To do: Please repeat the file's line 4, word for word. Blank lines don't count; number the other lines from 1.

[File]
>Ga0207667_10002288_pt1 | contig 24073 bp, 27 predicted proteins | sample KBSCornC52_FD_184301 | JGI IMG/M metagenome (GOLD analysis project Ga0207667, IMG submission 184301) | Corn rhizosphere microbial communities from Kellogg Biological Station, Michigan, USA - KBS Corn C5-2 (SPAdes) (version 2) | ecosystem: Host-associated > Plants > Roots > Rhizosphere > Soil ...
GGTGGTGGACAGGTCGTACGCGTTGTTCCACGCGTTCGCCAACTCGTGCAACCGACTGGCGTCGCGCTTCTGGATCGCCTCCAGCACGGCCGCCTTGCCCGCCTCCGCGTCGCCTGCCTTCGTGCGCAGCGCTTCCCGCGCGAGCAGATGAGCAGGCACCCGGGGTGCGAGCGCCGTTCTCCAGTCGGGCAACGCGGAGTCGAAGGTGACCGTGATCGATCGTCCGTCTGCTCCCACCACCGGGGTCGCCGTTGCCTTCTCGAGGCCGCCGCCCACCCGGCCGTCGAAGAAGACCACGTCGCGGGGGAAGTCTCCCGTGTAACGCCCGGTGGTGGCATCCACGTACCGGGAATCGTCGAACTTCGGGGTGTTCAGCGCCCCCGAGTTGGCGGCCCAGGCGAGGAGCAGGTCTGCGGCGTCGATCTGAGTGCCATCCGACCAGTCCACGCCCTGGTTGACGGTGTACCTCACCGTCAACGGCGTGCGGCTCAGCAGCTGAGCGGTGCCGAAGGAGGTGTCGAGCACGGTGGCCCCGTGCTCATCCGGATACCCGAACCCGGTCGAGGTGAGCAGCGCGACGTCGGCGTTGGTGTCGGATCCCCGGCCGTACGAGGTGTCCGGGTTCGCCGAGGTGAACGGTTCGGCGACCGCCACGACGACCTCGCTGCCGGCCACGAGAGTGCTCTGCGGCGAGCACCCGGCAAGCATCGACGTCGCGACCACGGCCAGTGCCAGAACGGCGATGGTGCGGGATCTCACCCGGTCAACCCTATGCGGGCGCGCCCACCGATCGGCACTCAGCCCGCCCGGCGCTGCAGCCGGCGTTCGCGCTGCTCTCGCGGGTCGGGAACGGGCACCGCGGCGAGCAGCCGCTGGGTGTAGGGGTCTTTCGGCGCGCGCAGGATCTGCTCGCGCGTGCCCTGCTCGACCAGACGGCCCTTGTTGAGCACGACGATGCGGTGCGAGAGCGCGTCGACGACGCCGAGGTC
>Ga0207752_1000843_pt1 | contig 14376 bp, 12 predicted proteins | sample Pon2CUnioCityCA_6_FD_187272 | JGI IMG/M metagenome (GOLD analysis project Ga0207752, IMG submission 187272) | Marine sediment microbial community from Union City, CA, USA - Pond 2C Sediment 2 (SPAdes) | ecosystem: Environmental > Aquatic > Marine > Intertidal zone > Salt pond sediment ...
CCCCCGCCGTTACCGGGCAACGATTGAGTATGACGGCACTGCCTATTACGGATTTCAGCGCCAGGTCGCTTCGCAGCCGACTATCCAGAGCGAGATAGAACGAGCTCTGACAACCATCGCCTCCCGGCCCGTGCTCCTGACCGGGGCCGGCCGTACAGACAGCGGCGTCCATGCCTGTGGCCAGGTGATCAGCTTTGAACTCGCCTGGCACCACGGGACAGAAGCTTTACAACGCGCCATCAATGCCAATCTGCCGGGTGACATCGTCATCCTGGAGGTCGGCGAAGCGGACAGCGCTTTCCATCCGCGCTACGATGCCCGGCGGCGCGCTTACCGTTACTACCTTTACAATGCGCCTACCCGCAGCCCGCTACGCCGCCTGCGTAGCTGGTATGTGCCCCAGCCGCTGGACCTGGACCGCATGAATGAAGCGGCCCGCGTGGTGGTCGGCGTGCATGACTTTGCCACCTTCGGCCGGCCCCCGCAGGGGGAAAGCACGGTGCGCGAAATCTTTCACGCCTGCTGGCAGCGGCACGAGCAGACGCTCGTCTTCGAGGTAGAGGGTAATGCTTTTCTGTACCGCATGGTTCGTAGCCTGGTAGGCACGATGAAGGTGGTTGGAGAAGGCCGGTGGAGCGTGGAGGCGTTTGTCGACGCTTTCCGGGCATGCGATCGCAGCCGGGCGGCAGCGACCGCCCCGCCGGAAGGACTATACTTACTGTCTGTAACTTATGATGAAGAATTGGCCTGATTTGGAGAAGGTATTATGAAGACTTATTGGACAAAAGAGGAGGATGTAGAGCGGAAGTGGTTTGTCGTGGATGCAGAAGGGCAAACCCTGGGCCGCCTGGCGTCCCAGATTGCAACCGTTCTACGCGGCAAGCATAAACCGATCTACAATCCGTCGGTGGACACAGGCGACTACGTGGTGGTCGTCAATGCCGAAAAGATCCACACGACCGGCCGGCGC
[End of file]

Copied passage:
CCCCCGCCGTTACCGGGCAACGATTGAGTATGACGGCACTGCCTATTACGGATTTCAGCGCCAGGTCGCTTCGCAGCCGACTATCCAGAGCGAGATAGAACGAGCTCTGACAACCATCGCCTCCCGGCCCGTGCTCCTGACCGGGGCCGGCCGTACAGACAGCGGCGTCCATGCCTGTGGCCAGGTGATCAGCTTTGAACTCGCCTGGCACCACGGGACAGAAGCTTTACAACGCGCCATCAATGCCAATCTGCCGGGTGACATCGTCATCCTGGAGGTCGGCGAAGCGGACAGCGCTTTCCATCCGCGCTACGATGCCCGGCGGCGCGCTTACCGTTACTACCTTTACAATGCGCCTACCCGCAGCCCGCTACGCCGCCTGCGTAGCTGGTATGTGCCCCAGCCGCTGGACCTGGACCGCATGAATGAAGCGGCCCGCGTGGTGGTCGGCGTGCATGACTTTGCCACCTTCGGCCGGCCCCCGCAGGGGGAAAGCACGGTGCGCGAAATCTTTCACGCCTGCTGGCAGCGGCACGAGCAGACGCTCGTCTTCGAGGTAGAGGGTAATGCTTTTCTGTACCGCATGGTTCGTAGCCTGGTAGGCACGATGAAGGTGGTTGGAGAAGGCCGGTGGAGCGTGGAGGCGTTTGTCGACGCTTTCCGGGCATGCGATCGCAGCCGGGCGGCAGCGACCGCCCCGCCGGAAGGACTATACTTACTGTCTGTAACTTATGATGAAGAATTGGCCTGATTTGGAGAAGGTATTATGAAGACTTATTGGACAAAAGAGGAGGATGTAGAGCGGAAGTGGTTTGTCGTGGATGCAGAAGGGCAAACCCTGGGCCGCCTGGCGTCCCAGATTGCAACCGTTCTACGCGGCAAGCATAAACCGATCTACAATCCGTCGGTGGACACAGGCGACTACGTGGTGGTCGTCAATGCCGAAAAGATCCACACGACCGGCCGGCGC